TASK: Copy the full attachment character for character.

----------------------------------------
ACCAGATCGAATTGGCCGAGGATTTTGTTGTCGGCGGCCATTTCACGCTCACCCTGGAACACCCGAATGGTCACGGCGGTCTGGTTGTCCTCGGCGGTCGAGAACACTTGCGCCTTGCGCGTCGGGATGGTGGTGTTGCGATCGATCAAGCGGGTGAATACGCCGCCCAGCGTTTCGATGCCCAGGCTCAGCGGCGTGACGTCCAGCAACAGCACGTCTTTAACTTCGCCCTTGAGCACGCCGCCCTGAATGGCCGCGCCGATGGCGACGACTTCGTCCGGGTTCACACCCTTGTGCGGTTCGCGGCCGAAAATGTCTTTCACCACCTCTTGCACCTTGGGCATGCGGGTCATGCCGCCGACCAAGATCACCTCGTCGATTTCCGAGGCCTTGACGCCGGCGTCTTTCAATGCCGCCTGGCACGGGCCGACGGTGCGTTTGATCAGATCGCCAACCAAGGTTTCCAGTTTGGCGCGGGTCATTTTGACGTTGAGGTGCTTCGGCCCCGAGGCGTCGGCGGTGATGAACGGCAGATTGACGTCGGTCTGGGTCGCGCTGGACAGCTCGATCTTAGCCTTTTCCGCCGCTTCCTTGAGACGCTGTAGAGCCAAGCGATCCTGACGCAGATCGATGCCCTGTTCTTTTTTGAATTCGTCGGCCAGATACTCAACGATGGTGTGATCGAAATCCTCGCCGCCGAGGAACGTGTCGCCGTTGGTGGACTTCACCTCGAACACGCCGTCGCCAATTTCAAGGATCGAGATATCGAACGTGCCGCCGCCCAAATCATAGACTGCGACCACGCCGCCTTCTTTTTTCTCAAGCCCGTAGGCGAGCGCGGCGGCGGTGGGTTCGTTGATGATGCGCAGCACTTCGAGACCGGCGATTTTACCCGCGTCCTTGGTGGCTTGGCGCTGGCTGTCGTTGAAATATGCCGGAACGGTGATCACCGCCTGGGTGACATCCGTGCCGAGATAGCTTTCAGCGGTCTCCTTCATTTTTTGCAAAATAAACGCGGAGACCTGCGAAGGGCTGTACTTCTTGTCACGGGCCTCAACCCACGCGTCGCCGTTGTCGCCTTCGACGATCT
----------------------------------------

ACCAGATCGAATTGGCCGAGGATTTTGTTGTCGGCGGCCATTTCACGCTCACCCTGGAACACCCGAATGGTCACGGCGGTCTGGTTGTCCTCGGCGGTCGAGAACACTTGCGCCTTGCGCGTCGGGATGGTGGTGTTGCGATCGATCAAGCGGGTGAATACGCCGCCCAGCGTTTCGATGCCCAGGCTCAGCGGCGTGACGTCCAGCAACAGCACGTCTTTAACTTCGCCCTTGAGCACGCCGCCCTGAATGGCCGCGCCGATGGCGACGACTTCGTCCGGGTTCACACCCTTGTGCGGTTCGCGGCCGAAAATGTCTTTCACCACCTCTTGCACCTTGGGCATGCGGGTCATGCCGCCGACCAAGATCACCTCGTCGATTTCCGAGGCCTTGACGCCGGCGTCTTTCAATGCCGCCTGGCACGGGCCGACGGTGCGTTTGATCAGATCGCCAACCAAGGTTTCCAGTTTGGCGCGGGTCATTTTGACGTTGAGGTGCTTCGGCCCCGAGGCGTCGGCGGTGATGAACGGCAGATTGACGTCGGTCTGGGTCGCGCTGGACAGCTCGATCTTAGCCTTTTCCGCCGCTTCCTTGAGACGCTGTAGAGCCAAGCGATCCTGACGCAGATCGATGCCCTGTTCTTTTTTGAATTCGTCGGCCAGATACTCAACGATGGTGTGATCGAAATCCTCGCCGCCGAGGAACGTGTCGCCGTTGGTGGACTTCACCTCGAACACGCCGTCGCCAATTTCAAGGATCGAGATATCGAACGTGCCGCCGCCCAAATCATAGACTGCGACCACGCCGCCTTCTTTTTTCTCAAGCCCGTAGGCGAGCGCGGCGGCGGTGGGTTCGTTGATGATGCGCAGCACTTCGAGACCGGCGATTTTACCCGCGTCCTTGGTGGCTTGGCGCTGGCTGTCGTTGAAATATGCCGGAACGGTGATCACCGCCTGGGTGACATCCGTGCCGAGATAGCTTTCAGCGGTCTCCTTCATTTTTTGCAAAATAAACGCGGAGACCTGCGAAGGGCTGTACTTCTTGTCACGGGCCTCAACCCACGCGTCGCCGTTGTCGCCTTCGACGATCT